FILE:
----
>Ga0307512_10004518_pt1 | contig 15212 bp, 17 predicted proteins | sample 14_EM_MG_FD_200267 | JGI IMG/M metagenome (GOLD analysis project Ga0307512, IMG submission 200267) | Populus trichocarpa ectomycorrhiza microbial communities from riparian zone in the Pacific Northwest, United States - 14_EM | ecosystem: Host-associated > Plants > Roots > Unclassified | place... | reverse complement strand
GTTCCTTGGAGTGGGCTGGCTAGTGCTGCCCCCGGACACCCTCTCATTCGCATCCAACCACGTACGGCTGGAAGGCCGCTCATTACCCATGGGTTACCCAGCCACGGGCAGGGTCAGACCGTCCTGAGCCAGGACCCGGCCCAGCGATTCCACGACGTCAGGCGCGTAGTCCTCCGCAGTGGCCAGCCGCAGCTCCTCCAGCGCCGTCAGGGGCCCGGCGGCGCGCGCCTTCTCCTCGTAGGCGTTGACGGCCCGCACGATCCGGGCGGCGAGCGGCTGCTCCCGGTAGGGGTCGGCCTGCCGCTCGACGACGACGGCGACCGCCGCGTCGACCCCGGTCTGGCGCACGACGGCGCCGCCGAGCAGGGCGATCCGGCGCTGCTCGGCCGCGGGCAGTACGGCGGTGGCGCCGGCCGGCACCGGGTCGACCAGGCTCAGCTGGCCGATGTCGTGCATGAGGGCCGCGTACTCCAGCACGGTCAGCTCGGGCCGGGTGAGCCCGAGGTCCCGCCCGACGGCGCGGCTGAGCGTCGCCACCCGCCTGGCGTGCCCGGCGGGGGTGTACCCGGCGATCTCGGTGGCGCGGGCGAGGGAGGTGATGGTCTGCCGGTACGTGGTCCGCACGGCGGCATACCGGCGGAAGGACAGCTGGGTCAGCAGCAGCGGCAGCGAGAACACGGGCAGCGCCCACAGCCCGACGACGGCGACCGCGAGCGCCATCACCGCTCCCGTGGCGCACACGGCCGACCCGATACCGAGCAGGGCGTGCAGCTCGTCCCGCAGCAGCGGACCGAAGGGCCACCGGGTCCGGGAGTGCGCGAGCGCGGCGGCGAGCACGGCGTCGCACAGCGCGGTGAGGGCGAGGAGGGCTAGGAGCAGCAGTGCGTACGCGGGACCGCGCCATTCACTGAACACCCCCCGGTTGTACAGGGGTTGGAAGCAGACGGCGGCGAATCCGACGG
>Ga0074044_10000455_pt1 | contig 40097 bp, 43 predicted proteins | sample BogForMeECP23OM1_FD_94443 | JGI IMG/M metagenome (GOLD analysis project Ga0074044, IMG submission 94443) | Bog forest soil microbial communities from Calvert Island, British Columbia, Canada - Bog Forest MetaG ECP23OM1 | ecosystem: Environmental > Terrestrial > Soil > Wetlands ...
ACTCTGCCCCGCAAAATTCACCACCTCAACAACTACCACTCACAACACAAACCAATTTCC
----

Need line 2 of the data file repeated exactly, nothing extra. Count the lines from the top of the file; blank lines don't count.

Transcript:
GTTCCTTGGAGTGGGCTGGCTAGTGCTGCCCCCGGACACCCTCTCATTCGCATCCAACCACGTACGGCTGGAAGGCCGCTCATTACCCATGGGTTACCCAGCCACGGGCAGGGTCAGACCGTCCTGAGCCAGGACCCGGCCCAGCGATTCCACGACGTCAGGCGCGTAGTCCTCCGCAGTGGCCAGCCGCAGCTCCTCCAGCGCCGTCAGGGGCCCGGCGGCGCGCGCCTTCTCCTCGTAGGCGTTGACGGCCCGCACGATCCGGGCGGCGAGCGGCTGCTCCCGGTAGGGGTCGGCCTGCCGCTCGACGACGACGGCGACCGCCGCGTCGACCCCGGTCTGGCGCACGACGGCGCCGCCGAGCAGGGCGATCCGGCGCTGCTCGGCCGCGGGCAGTACGGCGGTGGCGCCGGCCGGCACCGGGTCGACCAGGCTCAGCTGGCCGATGTCGTGCATGAGGGCCGCGTACTCCAGCACGGTCAGCTCGGGCCGGGTGAGCCCGAGGTCCCGCCCGACGGCGCGGCTGAGCGTCGCCACCCGCCTGGCGTGCCCGGCGGGGGTGTACCCGGCGATCTCGGTGGCGCGGGCGAGGGAGGTGATGGTCTGCCGGTACGTGGTCCGCACGGCGGCATACCGGCGGAAGGACAGCTGGGTCAGCAGCAGCGGCAGCGAGAACACGGGCAGCGCCCACAGCCCGACGACGGCGACCGCGAGCGCCATCACCGCTCCCGTGGCGCACACGGCCGACCCGATACCGAGCAGGGCGTGCAGCTCGTCCCGCAGCAGCGGACCGAAGGGCCACCGGGTCCGGGAGTGCGCGAGCGCGGCGGCGAGCACGGCGTCGCACAGCGCGGTGAGGGCGAGGAGGGCTAGGAGCAGCAGTGCGTACGCGGGACCGCGCCATTCACTGAACACCCCCCGGTTGTACAGGGGTTGGAAGCAGACGGCGGCGAATCCGACGG